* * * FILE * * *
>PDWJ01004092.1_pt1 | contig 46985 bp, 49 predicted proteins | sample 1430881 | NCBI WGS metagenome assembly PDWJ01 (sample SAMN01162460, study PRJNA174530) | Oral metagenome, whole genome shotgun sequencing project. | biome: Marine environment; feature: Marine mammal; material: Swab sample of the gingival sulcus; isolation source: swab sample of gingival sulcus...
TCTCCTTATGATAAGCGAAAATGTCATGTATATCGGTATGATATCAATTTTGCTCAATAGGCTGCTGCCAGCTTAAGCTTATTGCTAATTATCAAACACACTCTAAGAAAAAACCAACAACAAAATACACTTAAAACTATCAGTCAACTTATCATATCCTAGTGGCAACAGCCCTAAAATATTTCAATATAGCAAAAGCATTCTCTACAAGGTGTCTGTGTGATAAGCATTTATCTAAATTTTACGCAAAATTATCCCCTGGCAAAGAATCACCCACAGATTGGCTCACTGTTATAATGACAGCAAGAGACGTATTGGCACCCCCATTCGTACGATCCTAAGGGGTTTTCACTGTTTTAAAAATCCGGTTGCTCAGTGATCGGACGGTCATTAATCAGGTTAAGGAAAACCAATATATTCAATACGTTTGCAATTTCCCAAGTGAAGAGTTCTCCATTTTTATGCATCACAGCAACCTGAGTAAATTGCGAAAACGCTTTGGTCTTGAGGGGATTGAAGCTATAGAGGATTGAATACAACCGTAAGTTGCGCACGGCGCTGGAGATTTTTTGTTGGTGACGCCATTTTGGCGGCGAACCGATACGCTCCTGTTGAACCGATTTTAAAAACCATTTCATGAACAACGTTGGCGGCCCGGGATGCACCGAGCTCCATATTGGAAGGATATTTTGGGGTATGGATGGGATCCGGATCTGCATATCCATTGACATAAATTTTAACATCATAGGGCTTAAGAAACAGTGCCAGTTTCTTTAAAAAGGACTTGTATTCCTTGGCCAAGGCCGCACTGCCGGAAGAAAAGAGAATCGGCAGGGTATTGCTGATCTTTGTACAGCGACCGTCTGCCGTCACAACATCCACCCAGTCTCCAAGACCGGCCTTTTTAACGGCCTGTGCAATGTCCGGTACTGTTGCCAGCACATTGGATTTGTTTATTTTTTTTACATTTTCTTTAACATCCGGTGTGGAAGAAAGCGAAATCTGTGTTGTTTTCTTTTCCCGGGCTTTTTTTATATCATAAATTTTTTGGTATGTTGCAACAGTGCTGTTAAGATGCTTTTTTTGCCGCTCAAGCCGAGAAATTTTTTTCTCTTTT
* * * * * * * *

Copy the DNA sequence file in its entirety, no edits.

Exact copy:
>PDWJ01004092.1_pt1 | contig 46985 bp, 49 predicted proteins | sample 1430881 | NCBI WGS metagenome assembly PDWJ01 (sample SAMN01162460, study PRJNA174530) | Oral metagenome, whole genome shotgun sequencing project. | biome: Marine environment; feature: Marine mammal; material: Swab sample of the gingival sulcus; isolation source: swab sample of gingival sulcus...
TCTCCTTATGATAAGCGAAAATGTCATGTATATCGGTATGATATCAATTTTGCTCAATAGGCTGCTGCCAGCTTAAGCTTATTGCTAATTATCAAACACACTCTAAGAAAAAACCAACAACAAAATACACTTAAAACTATCAGTCAACTTATCATATCCTAGTGGCAACAGCCCTAAAATATTTCAATATAGCAAAAGCATTCTCTACAAGGTGTCTGTGTGATAAGCATTTATCTAAATTTTACGCAAAATTATCCCCTGGCAAAGAATCACCCACAGATTGGCTCACTGTTATAATGACAGCAAGAGACGTATTGGCACCCCCATTCGTACGATCCTAAGGGGTTTTCACTGTTTTAAAAATCCGGTTGCTCAGTGATCGGACGGTCATTAATCAGGTTAAGGAAAACCAATATATTCAATACGTTTGCAATTTCCCAAGTGAAGAGTTCTCCATTTTTATGCATCACAGCAACCTGAGTAAATTGCGAAAACGCTTTGGTCTTGAGGGGATTGAAGCTATAGAGGATTGAATACAACCGTAAGTTGCGCACGGCGCTGGAGATTTTTTGTTGGTGACGCCATTTTGGCGGCGAACCGATACGCTCCTGTTGAACCGATTTTAAAAACCATTTCATGAACAACGTTGGCGGCCCGGGATGCACCGAGCTCCATATTGGAAGGATATTTTGGGGTATGGATGGGATCCGGATCTGCATATCCATTGACATAAATTTTAACATCATAGGGCTTAAGAAACAGTGCCAGTTTCTTTAAAAAGGACTTGTATTCCTTGGCCAAGGCCGCACTGCCGGAAGAAAAGAGAATCGGCAGGGTATTGCTGATCTTTGTACAGCGACCGTCTGCCGTCACAACATCCACCCAGTCTCCAAGACCGGCCTTTTTAACGGCCTGTGCAATGTCCGGTACTGTTGCCAGCACATTGGATTTGTTTATTTTTTTTACATTTTCTTTAACATCCGGTGTGGAAGAAAGCGAAATCTGTGTTGTTTTCTTTTCCCGGGCTTTTTTTATATCATAAATTTTTTGGTATGTTGCAACAGTGCTGTTAAGATGCTTTTTTTGCCGCTCAAGCCGAGAAATTTTTTTCTCTTTT